Linda Burton posting from Honolulu, Hawaii – I’ve said it before and I’ll say it again – kids love capitols. Why else would granddaughter Kayla make a statement like “I love this day!” as we returned to our room footsore and damp and too tired to think? We hadn’t been to Disneyland. We hadn’t been shopping for the latest “fads for girls.” We had been to the Hawaii State Capitol. We figured out the trolley lines (Red is the Historic Route), covered up our cameras with the bottom of our shirts (rain mist blew through the open trolley and wet us good); and off we went. Clang, clang, clang went the trolley; rain, rain, rain on our face; walk, walk, walk to the entrance, and then Kayla took off, Nikon around neck; squatting, standing, leaning, snapping shots of everything – the sky through the upward sweeping opening-instead-of-a-roof; the blue ceramic tiles circling in the center; the stones taking volcano shape on the side; images intended to evoke a feeling, show a certain attitude. Birds flew up, down, landed and skipped along the pavement at our feet; everyone we passed nodded and smiled. This was a happy place; how can I explain? » read more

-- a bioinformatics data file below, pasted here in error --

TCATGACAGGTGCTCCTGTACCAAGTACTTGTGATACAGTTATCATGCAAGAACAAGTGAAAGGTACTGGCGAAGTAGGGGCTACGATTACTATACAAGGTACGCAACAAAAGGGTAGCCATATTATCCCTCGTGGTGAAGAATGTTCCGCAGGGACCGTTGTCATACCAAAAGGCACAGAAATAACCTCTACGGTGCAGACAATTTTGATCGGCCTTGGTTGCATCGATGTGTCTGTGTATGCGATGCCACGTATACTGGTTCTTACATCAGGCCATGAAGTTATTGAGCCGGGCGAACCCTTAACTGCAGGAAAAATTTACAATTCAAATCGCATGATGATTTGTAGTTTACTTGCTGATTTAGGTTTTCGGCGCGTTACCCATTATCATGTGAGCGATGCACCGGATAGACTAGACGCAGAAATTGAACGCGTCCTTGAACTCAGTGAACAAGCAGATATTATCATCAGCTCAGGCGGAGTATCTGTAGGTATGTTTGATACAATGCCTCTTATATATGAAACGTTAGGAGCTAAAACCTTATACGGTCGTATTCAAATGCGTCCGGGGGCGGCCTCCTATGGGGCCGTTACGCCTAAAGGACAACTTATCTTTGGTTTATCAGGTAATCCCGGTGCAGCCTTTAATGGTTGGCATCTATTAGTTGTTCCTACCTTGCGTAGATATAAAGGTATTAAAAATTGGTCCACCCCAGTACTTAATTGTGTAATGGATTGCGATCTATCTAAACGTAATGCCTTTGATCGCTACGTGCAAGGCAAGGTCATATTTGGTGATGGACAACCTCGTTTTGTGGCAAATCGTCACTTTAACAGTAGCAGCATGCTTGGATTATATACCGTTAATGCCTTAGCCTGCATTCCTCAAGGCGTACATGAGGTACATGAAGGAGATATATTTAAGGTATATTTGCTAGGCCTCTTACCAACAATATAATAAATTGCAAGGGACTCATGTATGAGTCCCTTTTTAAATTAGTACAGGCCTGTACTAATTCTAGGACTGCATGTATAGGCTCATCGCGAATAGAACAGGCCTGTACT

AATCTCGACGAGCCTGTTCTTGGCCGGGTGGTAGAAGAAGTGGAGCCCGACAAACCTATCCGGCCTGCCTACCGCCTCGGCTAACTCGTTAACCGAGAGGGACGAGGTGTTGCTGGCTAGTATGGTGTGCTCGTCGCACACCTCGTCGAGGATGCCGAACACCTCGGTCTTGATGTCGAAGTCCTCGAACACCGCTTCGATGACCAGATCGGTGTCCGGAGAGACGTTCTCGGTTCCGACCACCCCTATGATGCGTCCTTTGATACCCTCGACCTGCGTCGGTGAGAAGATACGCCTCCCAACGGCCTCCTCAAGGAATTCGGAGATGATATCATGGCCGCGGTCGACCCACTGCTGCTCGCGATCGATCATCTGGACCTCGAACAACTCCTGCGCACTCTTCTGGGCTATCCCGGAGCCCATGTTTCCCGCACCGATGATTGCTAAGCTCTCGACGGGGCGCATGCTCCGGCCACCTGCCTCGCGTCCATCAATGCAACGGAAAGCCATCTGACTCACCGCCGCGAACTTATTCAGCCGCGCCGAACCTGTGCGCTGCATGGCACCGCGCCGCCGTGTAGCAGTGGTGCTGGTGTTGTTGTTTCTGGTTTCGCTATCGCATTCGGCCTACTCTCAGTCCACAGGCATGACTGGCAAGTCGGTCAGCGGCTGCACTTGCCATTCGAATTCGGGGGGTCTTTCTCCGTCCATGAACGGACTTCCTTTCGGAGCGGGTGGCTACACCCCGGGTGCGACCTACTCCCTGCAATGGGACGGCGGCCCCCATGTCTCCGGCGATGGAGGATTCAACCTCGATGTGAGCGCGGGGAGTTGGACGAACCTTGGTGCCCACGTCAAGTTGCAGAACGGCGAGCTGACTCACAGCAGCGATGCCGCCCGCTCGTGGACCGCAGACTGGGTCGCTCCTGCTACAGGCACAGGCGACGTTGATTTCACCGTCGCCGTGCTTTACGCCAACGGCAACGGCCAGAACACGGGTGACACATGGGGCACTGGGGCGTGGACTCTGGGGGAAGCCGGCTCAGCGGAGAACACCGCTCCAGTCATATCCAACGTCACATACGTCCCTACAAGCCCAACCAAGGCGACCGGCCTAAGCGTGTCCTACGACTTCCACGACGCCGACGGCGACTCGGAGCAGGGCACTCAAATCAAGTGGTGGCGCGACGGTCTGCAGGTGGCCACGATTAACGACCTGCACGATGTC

Welcome to Honolulu